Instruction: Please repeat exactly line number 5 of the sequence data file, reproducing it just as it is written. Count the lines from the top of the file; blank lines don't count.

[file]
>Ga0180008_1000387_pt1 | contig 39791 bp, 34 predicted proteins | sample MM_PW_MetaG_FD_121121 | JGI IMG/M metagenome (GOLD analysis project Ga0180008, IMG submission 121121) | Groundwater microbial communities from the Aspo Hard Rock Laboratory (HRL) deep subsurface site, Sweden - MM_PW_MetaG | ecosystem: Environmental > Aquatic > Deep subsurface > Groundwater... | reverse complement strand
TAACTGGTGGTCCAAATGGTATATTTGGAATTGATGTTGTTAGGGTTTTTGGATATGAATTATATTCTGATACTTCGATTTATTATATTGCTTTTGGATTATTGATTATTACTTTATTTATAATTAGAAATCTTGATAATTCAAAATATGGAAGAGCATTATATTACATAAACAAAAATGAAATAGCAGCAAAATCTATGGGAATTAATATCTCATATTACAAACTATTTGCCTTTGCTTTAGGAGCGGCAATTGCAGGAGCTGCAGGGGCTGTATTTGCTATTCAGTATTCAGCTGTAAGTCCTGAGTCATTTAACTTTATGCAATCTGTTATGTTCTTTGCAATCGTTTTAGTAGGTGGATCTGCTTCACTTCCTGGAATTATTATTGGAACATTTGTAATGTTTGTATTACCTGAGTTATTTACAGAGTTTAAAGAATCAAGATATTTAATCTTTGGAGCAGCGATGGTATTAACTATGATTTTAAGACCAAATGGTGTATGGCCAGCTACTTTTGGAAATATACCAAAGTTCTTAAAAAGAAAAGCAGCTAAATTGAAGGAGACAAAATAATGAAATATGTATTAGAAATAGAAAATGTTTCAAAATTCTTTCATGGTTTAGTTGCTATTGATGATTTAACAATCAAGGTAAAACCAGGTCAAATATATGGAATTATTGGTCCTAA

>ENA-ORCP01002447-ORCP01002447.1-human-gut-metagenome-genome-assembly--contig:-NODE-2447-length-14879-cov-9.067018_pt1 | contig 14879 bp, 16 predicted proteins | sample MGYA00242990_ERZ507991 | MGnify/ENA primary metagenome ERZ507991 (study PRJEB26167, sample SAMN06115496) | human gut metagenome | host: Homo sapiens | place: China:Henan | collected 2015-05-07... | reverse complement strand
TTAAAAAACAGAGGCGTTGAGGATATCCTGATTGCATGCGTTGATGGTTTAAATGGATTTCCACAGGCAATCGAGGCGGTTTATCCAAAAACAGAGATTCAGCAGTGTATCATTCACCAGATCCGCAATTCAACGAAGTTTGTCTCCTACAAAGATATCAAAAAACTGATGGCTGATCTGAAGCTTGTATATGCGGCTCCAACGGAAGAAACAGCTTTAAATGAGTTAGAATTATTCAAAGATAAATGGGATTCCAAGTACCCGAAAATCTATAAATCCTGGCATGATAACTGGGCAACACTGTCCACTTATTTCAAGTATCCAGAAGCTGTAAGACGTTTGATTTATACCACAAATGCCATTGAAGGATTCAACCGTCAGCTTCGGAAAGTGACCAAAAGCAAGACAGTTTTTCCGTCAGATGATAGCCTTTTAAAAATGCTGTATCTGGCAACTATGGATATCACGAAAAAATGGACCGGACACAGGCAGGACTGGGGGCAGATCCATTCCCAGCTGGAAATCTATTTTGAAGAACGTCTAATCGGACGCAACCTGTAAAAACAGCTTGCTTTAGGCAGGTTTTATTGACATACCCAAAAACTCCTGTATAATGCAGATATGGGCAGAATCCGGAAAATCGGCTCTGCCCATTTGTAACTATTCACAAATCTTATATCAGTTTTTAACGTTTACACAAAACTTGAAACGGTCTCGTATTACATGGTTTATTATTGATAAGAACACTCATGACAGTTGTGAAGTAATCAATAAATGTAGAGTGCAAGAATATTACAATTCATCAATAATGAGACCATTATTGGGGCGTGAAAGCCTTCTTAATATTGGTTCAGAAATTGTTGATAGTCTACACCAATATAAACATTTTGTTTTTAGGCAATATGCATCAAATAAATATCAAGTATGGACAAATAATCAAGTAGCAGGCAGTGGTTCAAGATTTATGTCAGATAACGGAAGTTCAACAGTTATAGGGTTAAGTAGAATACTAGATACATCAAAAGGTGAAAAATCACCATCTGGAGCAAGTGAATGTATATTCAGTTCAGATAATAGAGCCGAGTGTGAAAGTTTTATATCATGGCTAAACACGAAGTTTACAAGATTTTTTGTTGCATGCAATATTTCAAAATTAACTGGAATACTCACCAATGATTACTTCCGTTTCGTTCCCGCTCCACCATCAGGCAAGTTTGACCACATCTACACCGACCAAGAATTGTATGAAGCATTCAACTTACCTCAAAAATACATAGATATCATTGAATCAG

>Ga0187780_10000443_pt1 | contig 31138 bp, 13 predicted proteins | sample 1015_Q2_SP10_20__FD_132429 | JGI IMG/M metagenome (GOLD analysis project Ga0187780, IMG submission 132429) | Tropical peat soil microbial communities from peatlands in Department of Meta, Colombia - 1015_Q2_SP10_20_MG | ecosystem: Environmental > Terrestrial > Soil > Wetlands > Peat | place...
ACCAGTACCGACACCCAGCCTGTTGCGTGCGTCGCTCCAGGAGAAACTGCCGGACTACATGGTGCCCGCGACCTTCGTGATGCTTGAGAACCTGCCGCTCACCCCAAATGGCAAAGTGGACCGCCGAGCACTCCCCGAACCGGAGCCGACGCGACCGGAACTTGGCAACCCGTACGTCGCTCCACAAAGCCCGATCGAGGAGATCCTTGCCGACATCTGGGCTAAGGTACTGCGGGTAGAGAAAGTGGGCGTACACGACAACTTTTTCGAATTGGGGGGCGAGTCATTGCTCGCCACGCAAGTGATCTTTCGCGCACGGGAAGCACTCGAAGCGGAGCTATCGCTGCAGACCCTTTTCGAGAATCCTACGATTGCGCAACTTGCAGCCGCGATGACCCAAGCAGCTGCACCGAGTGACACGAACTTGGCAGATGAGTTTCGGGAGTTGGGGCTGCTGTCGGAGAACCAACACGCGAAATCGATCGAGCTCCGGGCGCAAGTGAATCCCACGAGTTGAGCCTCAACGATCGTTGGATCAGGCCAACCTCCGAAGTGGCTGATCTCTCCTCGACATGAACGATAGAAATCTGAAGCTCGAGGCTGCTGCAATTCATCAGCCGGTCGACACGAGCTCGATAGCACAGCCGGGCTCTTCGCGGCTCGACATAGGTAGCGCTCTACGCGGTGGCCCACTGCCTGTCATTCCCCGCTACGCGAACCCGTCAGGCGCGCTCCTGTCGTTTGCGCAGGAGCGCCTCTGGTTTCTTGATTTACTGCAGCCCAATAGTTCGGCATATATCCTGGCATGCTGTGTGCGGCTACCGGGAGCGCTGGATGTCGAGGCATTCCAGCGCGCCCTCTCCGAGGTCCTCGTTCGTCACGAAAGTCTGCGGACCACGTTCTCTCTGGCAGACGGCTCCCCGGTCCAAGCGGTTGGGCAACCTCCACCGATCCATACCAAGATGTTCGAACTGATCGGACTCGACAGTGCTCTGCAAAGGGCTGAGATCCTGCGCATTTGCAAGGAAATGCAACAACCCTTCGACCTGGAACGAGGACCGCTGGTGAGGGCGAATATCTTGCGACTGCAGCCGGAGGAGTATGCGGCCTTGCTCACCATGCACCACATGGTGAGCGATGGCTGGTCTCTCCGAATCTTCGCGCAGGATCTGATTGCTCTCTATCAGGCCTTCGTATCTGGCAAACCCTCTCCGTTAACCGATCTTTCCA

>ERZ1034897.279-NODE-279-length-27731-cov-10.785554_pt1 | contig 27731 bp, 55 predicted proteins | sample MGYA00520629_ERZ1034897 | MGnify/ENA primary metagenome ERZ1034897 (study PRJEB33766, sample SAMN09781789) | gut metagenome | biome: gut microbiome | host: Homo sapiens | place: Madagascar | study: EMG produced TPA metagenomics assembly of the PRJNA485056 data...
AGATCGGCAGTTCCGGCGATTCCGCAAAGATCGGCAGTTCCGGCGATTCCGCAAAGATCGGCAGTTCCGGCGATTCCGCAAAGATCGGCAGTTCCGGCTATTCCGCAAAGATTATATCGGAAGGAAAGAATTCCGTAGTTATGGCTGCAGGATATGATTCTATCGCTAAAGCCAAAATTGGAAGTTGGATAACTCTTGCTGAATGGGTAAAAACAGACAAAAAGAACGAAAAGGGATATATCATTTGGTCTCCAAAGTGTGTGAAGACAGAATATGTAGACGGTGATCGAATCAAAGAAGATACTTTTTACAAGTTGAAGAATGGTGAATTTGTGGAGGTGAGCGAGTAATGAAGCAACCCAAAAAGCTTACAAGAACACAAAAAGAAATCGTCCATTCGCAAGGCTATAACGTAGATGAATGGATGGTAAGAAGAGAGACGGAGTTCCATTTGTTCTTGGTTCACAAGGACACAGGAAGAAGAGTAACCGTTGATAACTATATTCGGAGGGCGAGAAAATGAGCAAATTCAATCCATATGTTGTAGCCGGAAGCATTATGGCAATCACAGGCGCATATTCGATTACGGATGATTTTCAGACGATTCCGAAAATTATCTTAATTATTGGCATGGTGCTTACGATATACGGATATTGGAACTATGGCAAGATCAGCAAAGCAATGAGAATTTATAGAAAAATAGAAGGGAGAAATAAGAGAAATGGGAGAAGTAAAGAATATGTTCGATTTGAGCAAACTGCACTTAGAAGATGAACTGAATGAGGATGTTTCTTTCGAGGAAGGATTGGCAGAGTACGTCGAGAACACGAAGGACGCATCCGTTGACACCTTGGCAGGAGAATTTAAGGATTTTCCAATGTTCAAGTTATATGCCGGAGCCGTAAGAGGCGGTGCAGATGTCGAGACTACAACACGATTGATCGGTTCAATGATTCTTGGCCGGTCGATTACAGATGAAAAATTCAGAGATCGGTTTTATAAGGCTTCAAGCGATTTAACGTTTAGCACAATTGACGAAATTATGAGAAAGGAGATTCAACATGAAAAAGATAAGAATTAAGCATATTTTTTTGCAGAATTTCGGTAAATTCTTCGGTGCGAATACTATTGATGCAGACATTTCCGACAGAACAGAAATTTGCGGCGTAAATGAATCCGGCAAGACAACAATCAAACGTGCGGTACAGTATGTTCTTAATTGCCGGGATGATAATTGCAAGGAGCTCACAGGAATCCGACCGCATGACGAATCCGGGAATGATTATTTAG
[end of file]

>Ga0187780_10000443_pt1 | contig 31138 bp, 13 predicted proteins | sample 1015_Q2_SP10_20__FD_132429 | JGI IMG/M metagenome (GOLD analysis project Ga0187780, IMG submission 132429) | Tropical peat soil microbial communities from peatlands in Department of Meta, Colombia - 1015_Q2_SP10_20_MG | ecosystem: Environmental > Terrestrial > Soil > Wetlands > Peat | place...